Thursday, January 10, 2008

Bye bye Frontline

Yesterday I noticed an interesting tidbit regarding the US 700 MHz spectrum auctions that begins on Jan. 24. This is the largest auction of land mobile spectrum in more than a decade, and the one where Google has pressed (with some success) to get open access provisions instituted.

Deposits (of $130-280 million) were due last week. Frontline Wireless, which last month said it was going to bid, did not place a deposit. In fact, IDG reports, it’s gone out of business:

Frontline spokeswoman Mary Greczyn said Wednesday the company would have no further comment beyond saying Frontline is "closed for business at this time."
Frontline was always a political animal, with Reed Hunt (Clinton’s activist FCC chairman) as frontman and backing from James Barksdale (FedEx, McCaw, Netscape) and John Doerr (Kleiner Perkins partner), the former head of NTIA and ex-director Louis Freeh.

So was it because they couldn’t raise money — a sure sign (if you have KPCB partner on your board) that the business model made no sense. Or was this always just a stalking horse pushing open access — a credible threat — to force the big telcos to worry about open access?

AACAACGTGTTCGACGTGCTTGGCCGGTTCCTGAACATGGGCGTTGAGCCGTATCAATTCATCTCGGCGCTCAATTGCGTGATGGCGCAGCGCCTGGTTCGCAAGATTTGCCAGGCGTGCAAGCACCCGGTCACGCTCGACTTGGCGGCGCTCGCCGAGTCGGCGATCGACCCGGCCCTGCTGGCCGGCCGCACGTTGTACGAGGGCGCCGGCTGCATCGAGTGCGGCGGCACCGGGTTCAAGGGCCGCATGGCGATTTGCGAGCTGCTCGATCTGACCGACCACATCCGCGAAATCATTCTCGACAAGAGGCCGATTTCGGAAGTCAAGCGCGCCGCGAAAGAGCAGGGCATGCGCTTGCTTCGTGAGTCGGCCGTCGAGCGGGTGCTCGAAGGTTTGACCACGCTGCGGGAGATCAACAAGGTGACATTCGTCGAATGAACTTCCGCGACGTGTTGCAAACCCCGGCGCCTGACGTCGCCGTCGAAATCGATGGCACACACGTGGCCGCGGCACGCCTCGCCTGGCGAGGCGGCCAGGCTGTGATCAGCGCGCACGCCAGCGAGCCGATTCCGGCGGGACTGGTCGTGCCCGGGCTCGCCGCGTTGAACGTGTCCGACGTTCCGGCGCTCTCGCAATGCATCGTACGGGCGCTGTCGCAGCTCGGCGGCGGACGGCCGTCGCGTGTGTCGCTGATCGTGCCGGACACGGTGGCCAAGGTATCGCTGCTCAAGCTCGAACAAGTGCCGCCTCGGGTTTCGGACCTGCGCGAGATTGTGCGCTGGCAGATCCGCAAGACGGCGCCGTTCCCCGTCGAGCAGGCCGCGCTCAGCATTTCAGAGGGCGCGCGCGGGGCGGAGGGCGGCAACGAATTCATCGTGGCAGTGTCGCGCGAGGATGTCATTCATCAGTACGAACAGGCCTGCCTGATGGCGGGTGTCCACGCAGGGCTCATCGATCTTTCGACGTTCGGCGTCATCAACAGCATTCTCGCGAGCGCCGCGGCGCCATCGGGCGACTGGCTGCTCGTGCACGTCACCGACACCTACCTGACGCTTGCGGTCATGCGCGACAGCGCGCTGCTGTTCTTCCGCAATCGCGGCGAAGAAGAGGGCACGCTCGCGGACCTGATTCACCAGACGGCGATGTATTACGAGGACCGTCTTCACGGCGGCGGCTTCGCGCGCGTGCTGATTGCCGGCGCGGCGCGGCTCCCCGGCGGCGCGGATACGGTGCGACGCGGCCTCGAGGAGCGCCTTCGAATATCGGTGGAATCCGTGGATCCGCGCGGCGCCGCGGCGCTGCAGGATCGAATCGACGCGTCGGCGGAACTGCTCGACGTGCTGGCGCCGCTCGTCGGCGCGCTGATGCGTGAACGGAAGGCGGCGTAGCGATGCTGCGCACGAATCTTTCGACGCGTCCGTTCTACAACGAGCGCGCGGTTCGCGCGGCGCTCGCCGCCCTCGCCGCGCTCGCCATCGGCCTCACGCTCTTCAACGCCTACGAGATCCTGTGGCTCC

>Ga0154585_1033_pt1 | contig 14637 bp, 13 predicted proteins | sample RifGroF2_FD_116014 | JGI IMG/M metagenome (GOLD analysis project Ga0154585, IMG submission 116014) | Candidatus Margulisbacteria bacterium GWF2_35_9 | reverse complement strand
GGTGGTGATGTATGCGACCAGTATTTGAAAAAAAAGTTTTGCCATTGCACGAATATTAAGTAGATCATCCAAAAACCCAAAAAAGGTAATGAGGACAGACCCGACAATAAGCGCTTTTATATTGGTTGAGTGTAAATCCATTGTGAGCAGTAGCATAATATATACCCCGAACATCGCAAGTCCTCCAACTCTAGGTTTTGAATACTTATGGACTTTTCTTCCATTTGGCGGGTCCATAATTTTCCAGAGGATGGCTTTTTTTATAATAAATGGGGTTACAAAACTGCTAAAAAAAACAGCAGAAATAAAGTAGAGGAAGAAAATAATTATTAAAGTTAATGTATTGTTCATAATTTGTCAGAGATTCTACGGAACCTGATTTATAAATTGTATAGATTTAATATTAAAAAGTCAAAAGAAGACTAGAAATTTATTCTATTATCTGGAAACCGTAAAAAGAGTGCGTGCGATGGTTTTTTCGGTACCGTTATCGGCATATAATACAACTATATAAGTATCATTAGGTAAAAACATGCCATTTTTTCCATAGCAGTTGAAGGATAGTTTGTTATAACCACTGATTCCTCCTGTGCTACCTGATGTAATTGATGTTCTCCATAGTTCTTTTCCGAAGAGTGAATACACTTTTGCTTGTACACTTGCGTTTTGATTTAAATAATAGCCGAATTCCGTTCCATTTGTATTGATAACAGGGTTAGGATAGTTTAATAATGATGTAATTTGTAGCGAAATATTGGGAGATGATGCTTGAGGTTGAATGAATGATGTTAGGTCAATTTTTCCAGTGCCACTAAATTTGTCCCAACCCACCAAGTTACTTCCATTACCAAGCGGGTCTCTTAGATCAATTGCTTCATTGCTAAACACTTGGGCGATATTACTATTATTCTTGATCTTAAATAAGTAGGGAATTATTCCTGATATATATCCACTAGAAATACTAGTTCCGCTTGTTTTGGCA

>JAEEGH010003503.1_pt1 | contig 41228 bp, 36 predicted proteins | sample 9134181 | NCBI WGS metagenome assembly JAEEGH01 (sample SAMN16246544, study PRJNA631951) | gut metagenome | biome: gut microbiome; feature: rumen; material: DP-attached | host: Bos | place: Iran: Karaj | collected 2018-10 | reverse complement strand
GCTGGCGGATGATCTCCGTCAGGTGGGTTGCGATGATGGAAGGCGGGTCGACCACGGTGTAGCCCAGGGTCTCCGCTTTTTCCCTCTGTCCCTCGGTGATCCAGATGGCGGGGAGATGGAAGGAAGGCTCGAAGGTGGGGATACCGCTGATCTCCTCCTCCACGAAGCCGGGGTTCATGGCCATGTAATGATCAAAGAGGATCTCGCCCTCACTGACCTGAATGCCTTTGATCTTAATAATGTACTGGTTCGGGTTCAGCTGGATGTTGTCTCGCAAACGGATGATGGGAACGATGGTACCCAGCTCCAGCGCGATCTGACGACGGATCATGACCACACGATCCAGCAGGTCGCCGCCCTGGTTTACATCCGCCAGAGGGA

Frontline’s plan was always to bid on the spectrum which had a mandate to help build public safety communications — a sure way to reduce the price of the spectrum, both because of the costs associated with meeting that commitment, and also by eliminating bidders who wanted unrestricted spectrum. Of course, this would be a cross-subsidy from the Feds (getting less money for spectrum) to misc state and local public safety agencies (who get a big investment in their communications by the bidder).

Now that Frontline is gone, there’s a worry that no one will bid on the spectrum. Or a firm could buy the spectrum cheap, and then walk away if it doesn’t like the terms.

To me, this is yet another example of why the US fails when it attempts to emulate the statist industrial policy of other countries. Our policies should encourage (and protect) competition, to reward efficiency and allocate resources based on market demand. If the government wants to do something, it should pay for it as a line item rather than mandating that private firms do it for them.

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